As many of you know, in the fall I enrolled in the Bauman College Holistic Nutritionist Certification program. I’ve been learning loads of interesting, valuable, and applicable things about health and how our bodies work. Since the course is distance learning, I can go at my own pace. You might imagine that means slow and easy; but I have a habit of devouring information, so my “own pace” is more of the swiftly and intensely variety. I appreciate being able to move along quickly, not being held back while waiting for other students to catch up with me.
I have discovered in the course of my studies that the founder of Bauman College, Ed Bauman, has a sensibility much in sync with my own. Although he delivers all the audio lectures that I have “attended” in my distance learning, and although I have learned a great deal about him through the lectures, he knows nothing about me. We have never met. Perhaps I will visit the Bauman College campus in nearby Penngrove one day and meet him in person.
I want to share some basics about the Bauman approach, called Eating for Health (E4H). The E4H Model is not a diet but a way of life. Bauman describes E4H as “a relationship to food based on consciousness, gratitude, sound science, and positive energy.” E4H stresses that the most nutritious food is seasonal, organic and whole, unadulterated by toxins, and locally grown. E4H encourages consumption of a diversity of foods from seven food groups daily. Take a look at the E4H Model, provided below. It doesn’t look like the Food Pyramid or My Plate or any of the standard “food group” models we are accustomed to seeing.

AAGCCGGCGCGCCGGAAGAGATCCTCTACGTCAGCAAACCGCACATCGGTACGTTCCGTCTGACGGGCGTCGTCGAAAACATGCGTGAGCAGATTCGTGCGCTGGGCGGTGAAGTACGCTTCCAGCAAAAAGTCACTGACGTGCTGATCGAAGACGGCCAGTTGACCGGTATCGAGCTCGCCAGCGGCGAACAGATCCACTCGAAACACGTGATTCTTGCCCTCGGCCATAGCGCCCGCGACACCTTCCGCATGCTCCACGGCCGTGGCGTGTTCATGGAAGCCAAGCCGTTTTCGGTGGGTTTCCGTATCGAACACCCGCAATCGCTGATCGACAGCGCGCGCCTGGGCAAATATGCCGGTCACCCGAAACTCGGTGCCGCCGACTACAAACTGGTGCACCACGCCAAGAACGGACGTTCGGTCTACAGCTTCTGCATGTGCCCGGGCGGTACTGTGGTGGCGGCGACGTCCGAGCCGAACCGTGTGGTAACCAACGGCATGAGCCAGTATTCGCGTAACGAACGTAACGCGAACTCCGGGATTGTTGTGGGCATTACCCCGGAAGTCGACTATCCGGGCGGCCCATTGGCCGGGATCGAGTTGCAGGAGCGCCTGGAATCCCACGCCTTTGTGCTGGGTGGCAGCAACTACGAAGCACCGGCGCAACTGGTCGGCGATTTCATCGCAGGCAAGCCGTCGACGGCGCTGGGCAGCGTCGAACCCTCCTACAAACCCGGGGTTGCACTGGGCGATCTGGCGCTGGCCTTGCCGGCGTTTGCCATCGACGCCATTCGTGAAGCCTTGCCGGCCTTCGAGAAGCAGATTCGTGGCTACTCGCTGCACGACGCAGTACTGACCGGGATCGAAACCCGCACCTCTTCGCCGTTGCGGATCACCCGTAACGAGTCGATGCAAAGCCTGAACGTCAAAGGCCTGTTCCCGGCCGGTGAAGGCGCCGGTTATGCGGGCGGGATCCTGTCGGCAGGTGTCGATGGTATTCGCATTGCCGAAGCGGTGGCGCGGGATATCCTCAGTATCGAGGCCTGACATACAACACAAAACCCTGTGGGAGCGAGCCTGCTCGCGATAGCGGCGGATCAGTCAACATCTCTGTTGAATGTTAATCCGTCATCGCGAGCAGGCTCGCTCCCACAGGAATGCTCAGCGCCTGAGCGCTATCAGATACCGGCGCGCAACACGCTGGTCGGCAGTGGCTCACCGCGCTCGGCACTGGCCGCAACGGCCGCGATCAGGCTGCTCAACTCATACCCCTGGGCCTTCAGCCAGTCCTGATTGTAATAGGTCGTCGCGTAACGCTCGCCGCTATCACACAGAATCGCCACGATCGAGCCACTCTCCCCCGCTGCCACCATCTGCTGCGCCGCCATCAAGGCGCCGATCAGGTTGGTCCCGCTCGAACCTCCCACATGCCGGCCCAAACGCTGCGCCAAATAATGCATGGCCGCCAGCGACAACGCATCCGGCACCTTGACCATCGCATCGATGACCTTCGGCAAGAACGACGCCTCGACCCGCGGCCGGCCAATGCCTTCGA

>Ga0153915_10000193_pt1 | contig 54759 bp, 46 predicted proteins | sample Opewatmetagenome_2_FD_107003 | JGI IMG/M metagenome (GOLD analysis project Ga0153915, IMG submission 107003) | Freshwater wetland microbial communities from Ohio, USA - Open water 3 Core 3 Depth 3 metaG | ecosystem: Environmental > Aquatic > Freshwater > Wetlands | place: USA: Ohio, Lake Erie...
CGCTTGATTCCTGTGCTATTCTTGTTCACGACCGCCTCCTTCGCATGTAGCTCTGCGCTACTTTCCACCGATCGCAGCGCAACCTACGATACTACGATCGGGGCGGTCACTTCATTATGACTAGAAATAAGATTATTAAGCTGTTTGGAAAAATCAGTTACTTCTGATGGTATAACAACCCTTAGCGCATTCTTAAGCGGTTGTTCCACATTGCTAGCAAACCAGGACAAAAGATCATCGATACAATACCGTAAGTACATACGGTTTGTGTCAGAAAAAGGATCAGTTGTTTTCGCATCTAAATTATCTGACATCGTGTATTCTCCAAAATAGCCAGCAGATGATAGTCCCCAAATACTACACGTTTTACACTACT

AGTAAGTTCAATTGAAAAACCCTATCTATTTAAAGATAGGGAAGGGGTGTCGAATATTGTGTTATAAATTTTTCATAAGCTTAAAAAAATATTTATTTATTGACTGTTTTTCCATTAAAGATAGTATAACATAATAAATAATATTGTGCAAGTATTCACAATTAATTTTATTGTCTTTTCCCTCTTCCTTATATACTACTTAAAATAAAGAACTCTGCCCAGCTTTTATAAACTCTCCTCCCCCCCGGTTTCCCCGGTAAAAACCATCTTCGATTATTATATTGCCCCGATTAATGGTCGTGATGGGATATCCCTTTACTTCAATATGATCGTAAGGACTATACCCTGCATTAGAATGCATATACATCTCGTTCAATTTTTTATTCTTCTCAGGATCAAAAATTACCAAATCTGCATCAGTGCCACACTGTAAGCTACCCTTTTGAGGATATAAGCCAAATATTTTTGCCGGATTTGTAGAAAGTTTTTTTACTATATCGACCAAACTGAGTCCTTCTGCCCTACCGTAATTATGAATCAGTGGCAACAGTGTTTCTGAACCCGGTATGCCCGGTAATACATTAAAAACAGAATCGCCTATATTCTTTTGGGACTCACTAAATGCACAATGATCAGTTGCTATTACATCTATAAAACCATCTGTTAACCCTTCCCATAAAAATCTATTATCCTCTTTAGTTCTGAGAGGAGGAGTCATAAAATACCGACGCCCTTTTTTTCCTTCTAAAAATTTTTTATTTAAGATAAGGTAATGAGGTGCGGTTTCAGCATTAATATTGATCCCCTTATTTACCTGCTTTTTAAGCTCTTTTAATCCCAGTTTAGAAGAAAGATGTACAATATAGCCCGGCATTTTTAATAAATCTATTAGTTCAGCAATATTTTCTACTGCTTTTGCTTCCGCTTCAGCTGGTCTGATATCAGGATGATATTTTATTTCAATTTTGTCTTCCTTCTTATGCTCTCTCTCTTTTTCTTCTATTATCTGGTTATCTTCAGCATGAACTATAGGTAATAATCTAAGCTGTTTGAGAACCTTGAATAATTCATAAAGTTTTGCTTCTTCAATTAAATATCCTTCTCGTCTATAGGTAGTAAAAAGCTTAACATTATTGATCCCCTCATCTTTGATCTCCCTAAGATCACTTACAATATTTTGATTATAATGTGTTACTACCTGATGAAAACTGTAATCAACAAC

Notice what Bauman refers to as booster foods, which I believe are an innovative feature of the E4H Model. When consistently added to the diet, booster foods increase energy, detoxify, and reduce inflammation. These regenerative foods enhance the healing of tissue damaged by toxicity (caused by environmental contaminants, stress, and trauma) as well as malnutrition (caused by previous poor eating habits including eating poor quality food).
The specific constellation of food eaten following the E4H roadmap will look different for each individual person. The individualization inherent in the application of the E4H Model is my favorite aspect of this approach to nutrition. What we eat and how we eat is personal and must correspond with our own unique physiology, culture, taste, and spirit. E4H would be used to improve health through transformation of food choices, eating habits, and philosophy about nourishment and wellbeing. From this glimpse into my course, perhaps you can see why I am so excited about my studies and the new directions opening up before me.